|US5451722||Oct 4, 1994||Sep 19, 1995||Gregoire; George D.||Printed circuit board with metallized grooves|
|US5523920||Jan 3, 1994||Jun 4, 1996||Motorola, Inc.||Printed circuit board comprising elevated bond pads|
|US5600180||Jul 21, 1995||Feb 4, 1997||Nec Corporation||Sealing structure for bumps on a semiconductor integrated circuit chip|
|JPH10135613A||Title not available|
|JPS5987848A||Title not available|
|JPS63175445A||Title not available|
|Citing Patent||Filing date||Publication date||Applicant||Title|
|US6417089 *||Aug 4, 2000||Jul 9, 2002||Samsung Electronics, Co., Ltd.||Method of forming solder bumps with reduced undercutting of under bump metallurgy (UBM)|
|US6420096 *||Apr 3, 2000||Jul 16, 2002||Koninklijke Philips Electronics N.V.||Method of manufacturing electronic stripline components|
|US6492251 *||Mar 10, 2000||Dec 10, 2002||Tessera, Inc.||Microelectronic joining processes with bonding material application|
|US6528407 *||Oct 6, 2000||Mar 4, 2003||Stmicroelectronics S.A.||Process for producing electrical-connections on a semiconductor package, and semiconductor package|
|US6750539 *||Oct 23, 2002||Jun 15, 2004||Tessera, Inc.||Joining semiconductor units with bonding material|
|US6913948 *||Nov 20, 2003||Jul 5, 2005||International Business Machines Corporation||Partially captured oriented interconnections for BGA packages and a method of forming the interconnections|
|US7416106 *||Sep 29, 2003||Aug 26, 2008||Emc Corporation||Techniques for creating optimized pad geometries for soldering|
|US7547579 *||Apr 6, 2000||Jun 16, 2009||Micron Technology, Inc.||Underfill process|
|US7648847||Jun 26, 2006||Jan 19, 2010||Hamilton Sundstrand Corporation||In-situ monitoring and method to determine accumulated printed wiring board thermal and/or vibration stress fatigue using a mirrored monitor chip and continuity circuit|
|US7880315 *||May 11, 2009||Feb 1, 2011||Imec||Methods for bonding and micro-electronic devices produced according to such methods|
|US8210422 *||Sep 30, 2009||Jul 3, 2012||Apple Inc.||Solder containment brackets|
|US8397977||Jun 20, 2012||Mar 19, 2013||Apple Inc.||Solder containment brackets|
|US8461588||Dec 1, 2009||Jun 11, 2013||Hamilton Sundstrand Corporation||In-situ monitoring and method to determine accumulated printed wiring board thermal and/or vibration stress fatigue using a mirrored monitor chip and continuity circuit|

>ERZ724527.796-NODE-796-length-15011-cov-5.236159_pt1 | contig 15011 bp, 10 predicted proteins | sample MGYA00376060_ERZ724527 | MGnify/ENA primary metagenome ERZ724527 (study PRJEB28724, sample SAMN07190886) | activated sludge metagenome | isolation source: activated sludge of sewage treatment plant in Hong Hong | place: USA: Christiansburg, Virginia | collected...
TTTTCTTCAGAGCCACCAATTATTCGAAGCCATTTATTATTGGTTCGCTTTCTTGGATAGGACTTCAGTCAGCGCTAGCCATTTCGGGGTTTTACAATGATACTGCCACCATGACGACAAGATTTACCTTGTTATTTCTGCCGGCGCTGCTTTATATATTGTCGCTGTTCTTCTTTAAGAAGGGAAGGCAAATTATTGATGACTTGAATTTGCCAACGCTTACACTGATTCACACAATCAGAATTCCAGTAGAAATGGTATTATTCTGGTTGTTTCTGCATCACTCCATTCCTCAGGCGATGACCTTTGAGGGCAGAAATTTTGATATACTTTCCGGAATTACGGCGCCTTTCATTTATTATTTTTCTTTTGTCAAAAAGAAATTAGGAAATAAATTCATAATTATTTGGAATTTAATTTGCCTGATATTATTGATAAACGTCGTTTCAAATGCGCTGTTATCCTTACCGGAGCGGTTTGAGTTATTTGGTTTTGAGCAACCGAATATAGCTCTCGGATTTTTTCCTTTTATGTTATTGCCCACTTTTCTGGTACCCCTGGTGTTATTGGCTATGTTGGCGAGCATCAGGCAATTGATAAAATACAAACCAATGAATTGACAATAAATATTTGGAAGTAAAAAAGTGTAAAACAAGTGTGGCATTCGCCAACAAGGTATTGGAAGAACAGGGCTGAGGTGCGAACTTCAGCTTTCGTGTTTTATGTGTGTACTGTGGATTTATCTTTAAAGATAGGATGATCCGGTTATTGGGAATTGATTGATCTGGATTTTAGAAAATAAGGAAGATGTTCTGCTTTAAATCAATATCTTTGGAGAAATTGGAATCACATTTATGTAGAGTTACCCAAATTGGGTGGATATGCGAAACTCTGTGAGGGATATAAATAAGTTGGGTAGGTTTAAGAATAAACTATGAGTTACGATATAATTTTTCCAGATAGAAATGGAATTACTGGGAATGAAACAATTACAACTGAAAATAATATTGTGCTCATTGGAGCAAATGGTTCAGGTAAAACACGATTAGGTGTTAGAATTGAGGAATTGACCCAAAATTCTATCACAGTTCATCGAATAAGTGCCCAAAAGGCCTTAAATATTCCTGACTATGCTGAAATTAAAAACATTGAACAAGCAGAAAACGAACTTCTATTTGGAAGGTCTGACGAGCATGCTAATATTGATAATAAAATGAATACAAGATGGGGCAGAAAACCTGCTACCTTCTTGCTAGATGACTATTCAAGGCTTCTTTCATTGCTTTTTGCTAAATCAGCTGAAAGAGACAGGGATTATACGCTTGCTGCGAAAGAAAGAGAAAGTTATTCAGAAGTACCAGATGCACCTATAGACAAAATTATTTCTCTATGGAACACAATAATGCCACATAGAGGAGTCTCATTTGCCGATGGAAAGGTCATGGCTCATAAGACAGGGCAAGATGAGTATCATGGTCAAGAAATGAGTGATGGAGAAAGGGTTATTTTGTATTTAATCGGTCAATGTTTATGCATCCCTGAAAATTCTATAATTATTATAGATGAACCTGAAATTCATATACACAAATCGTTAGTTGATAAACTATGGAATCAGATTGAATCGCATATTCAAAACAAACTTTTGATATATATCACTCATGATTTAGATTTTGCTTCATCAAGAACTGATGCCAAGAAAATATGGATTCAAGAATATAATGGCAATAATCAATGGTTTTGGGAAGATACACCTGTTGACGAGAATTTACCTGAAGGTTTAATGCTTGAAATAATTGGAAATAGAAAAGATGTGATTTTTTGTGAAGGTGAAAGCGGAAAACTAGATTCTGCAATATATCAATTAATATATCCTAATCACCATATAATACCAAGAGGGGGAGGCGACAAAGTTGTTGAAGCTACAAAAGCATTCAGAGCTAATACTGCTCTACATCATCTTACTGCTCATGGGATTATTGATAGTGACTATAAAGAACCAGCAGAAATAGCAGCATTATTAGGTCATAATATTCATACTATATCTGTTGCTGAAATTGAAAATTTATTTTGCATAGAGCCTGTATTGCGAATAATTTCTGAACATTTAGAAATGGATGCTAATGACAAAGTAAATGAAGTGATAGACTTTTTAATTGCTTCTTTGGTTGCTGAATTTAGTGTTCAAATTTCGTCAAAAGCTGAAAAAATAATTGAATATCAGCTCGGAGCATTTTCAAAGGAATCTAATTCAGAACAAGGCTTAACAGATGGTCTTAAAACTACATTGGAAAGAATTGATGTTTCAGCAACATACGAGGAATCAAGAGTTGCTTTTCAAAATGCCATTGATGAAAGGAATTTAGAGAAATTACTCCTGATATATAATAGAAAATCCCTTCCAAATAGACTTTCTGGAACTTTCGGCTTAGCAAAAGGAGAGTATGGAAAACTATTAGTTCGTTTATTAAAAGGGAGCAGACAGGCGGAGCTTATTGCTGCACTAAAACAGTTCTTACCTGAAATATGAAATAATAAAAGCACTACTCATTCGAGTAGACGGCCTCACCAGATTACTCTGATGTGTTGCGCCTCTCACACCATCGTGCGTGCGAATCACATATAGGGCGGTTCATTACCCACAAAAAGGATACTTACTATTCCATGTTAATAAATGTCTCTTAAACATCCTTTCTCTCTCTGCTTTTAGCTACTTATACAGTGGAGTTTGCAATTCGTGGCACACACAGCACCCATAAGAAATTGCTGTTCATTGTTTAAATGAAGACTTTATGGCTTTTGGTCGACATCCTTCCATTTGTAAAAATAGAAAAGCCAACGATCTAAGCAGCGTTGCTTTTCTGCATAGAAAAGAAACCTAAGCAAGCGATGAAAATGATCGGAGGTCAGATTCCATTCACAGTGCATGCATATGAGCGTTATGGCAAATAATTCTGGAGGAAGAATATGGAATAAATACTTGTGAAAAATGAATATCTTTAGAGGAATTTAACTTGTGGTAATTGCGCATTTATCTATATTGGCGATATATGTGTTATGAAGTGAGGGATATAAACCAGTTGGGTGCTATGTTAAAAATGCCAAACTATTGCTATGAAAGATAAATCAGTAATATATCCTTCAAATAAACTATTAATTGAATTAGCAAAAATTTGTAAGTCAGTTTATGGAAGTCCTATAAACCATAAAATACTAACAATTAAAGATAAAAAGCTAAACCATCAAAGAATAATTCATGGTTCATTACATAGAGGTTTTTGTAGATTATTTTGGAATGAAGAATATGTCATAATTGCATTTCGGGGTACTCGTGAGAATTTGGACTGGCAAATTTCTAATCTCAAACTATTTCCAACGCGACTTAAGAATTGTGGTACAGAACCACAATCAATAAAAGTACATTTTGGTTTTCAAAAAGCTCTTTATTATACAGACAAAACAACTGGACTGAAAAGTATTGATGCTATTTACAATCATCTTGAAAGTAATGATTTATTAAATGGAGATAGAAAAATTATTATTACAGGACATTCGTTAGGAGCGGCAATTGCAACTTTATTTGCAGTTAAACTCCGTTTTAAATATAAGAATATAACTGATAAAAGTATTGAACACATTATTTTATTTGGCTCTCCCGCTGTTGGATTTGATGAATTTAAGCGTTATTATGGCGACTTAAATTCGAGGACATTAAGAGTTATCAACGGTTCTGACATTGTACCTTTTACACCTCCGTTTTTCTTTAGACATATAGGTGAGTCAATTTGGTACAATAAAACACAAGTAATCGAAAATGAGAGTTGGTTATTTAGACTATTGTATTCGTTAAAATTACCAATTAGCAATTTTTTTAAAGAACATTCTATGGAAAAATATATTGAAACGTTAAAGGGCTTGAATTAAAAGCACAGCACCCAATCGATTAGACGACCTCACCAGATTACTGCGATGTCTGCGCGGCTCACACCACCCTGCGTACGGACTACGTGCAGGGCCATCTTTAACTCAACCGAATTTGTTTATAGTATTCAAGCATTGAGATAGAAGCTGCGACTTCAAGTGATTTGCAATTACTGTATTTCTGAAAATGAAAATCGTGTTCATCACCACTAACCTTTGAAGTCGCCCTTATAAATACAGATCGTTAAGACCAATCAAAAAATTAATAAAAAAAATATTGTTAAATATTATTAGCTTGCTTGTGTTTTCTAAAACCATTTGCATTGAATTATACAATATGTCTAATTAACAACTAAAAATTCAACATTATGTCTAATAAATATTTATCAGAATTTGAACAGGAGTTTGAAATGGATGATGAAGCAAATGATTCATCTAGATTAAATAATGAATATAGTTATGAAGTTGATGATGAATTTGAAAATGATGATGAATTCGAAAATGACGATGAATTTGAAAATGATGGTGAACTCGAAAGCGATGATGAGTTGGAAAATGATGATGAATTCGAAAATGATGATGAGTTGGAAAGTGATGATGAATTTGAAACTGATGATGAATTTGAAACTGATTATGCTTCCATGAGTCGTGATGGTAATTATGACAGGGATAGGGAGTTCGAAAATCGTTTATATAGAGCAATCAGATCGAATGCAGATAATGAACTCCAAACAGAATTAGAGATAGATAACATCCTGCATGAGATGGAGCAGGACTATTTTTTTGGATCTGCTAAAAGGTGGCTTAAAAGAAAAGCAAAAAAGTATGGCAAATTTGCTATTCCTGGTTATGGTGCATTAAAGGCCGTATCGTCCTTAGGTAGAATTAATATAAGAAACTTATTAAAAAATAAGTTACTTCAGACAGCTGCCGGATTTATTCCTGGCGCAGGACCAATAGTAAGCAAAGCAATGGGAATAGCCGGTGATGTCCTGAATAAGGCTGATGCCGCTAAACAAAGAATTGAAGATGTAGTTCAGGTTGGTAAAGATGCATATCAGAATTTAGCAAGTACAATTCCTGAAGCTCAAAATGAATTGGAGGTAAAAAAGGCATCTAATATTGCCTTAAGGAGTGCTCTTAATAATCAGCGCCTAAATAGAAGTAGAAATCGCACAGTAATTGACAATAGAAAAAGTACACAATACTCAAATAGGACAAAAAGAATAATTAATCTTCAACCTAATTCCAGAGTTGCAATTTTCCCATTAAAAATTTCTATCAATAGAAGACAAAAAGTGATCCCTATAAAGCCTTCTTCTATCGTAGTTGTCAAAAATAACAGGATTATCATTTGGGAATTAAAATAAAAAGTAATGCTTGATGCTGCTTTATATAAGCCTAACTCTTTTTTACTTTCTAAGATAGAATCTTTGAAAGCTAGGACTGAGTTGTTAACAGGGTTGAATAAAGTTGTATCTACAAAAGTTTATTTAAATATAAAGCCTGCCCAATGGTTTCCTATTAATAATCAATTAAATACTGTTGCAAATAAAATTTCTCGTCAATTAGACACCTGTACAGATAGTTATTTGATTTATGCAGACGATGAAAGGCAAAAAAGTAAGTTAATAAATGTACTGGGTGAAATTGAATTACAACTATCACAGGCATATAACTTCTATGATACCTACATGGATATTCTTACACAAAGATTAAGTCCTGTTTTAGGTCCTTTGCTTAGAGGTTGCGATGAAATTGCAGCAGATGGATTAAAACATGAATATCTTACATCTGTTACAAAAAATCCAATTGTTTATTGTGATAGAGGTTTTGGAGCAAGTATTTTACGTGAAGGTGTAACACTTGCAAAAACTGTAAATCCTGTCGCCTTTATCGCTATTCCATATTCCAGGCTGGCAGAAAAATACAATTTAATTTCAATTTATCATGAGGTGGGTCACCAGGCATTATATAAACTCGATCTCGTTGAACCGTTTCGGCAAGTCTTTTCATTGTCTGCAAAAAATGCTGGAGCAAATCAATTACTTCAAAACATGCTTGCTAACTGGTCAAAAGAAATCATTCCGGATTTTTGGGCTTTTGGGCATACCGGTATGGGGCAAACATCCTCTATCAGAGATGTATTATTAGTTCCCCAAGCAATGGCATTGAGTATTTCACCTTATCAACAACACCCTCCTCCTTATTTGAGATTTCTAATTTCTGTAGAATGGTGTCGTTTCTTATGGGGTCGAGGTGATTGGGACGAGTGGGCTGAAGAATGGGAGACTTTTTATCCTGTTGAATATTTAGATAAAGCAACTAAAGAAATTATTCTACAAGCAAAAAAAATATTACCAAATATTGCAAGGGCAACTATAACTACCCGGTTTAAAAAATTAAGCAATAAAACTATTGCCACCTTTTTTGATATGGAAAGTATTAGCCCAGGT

|US8869624||Sep 20, 2010||Oct 28, 2014||Hamilton Sundstrand Corporation||In-situ monitoring device and method to determine accumulated printed wiring board vibration stress fatigue|
|US20020060368 *||Aug 29, 2001||May 23, 2002||Tongbi Jiang||Underfile process|
|US20030139029 *||Oct 23, 2002||Jul 24, 2003||Belgacem Haba||Joining semiconductor units with bonding material|
|US20030232463 *||Jun 20, 2003||Dec 18, 2003||Sun Microsystems, Inc.||Carbon foam heat exchanger for intedgrated circuit|
|US20040099936 *||Nov 20, 2003||May 27, 2004||Caletka David V.||Partially captured oriented interconnections for BGA packages and a method of forming the interconnections|
|US20070296068 *||Jun 26, 2006||Dec 27, 2007||Hamilton Sundstrand Corporation||In-situ monitoring and method to determine accumulated printed wiring board thermal and/or vibration stress fatigue using a mirrored monitor chip and continuity circuit|
|US20090218702 *||May 11, 2009||Sep 3, 2009||Interuniversitair Microelektronica Centrum Vzw (Imec)||Methods for bonding and micro-electronic devices produced according to such methods|
|US20100073022 *||Dec 1, 2009||Mar 25, 2010||Schnetker Ted R|
|US20110005327 *||Sep 20, 2010||Jan 13, 2011||Schnetker Ted R||In-situ monitoring device and method to determine accumulated printed wiring board vibration stress fatigue|
|US20110075388 *||Sep 30, 2009||Mar 31, 2011||Zadesky Stephen P||Solder containment brackets|
|U.S. Classification||438/614, 257/E23.021, 438/612, 257/E21.511, 257/779|
|International Classification||H05K1/11, H05K3/34, H01L21/60, H01L23/485|
|Cooperative Classification||H01L2224/13, Y02P70/613, Y02P70/611, H01L24/13, H01L2224/13006, H05K1/111, H05K2201/09472, H05K2201/09736, H01L24/10, H05K2201/10734, H01L2224/13099, H01L2924/01024, H05K1/112, H05K2201/09745, H05K2203/041, H01L2924/01082, H01L2924/14, H01L2924/01033, H01L2924/01322, H01L2924/01078, H01L2924/01039, H01L2224/13111, H01L2924/01013, H01L2924/01004, H01L2924/01029, H05K2201/09509, H01L2924/01027, H01L2924/01046, H01L2924/0105, H01L2924/014, H05K3/3436, H01L2224/81801, H01L24/81, H05K2201/10992, H01L2924/01327|
|European Classification||H01L24/10, H01L24/81, H05K1/11C, H05K3/34C4B|
|Sep 22, 2004||FPAY||Fee payment|
Year of fee payment: 4
|Oct 15, 2008||FPAY||Fee payment|
Year of fee payment: 8
|Jul 21, 2009||AS||Assignment|
Owner name: TESSERA INTELLECTUAL PROPERTIES, INC., CALIFORNIA
Free format text: ASSIGNMENT OF ASSIGNORS INTEREST;ASSIGNOR:INTERNATIONAL BUSINESS MACHINES CORPORATION;REEL/FRAME:022990/0023
Effective date: 20090604
|Jun 8, 2011||AS||Assignment|
Owner name: INVENSAS CORPORATION, CALIFORNIA
Free format text: CHANGE OF NAME;ASSIGNOR:TESSERA INTELLECTUAL PROPERTIES, INC.;REEL/FRAME:026423/0286
Effective date: 20110425
|Dec 20, 2012||FPAY||Fee payment|
Year of fee payment: 12
|Dec 2, 2016||AS||Assignment|
Owner name: ROYAL BANK OF CANADA, AS COLLATERAL AGENT, CANADA
Free format text: SECURITY INTEREST;ASSIGNORS:INVENSAS CORPORATION;TESSERA, INC.;TESSERA ADVANCED TECHNOLOGIES, INC.;AND OTHERS;REEL/FRAME:040797/0001
Effective date: 20161201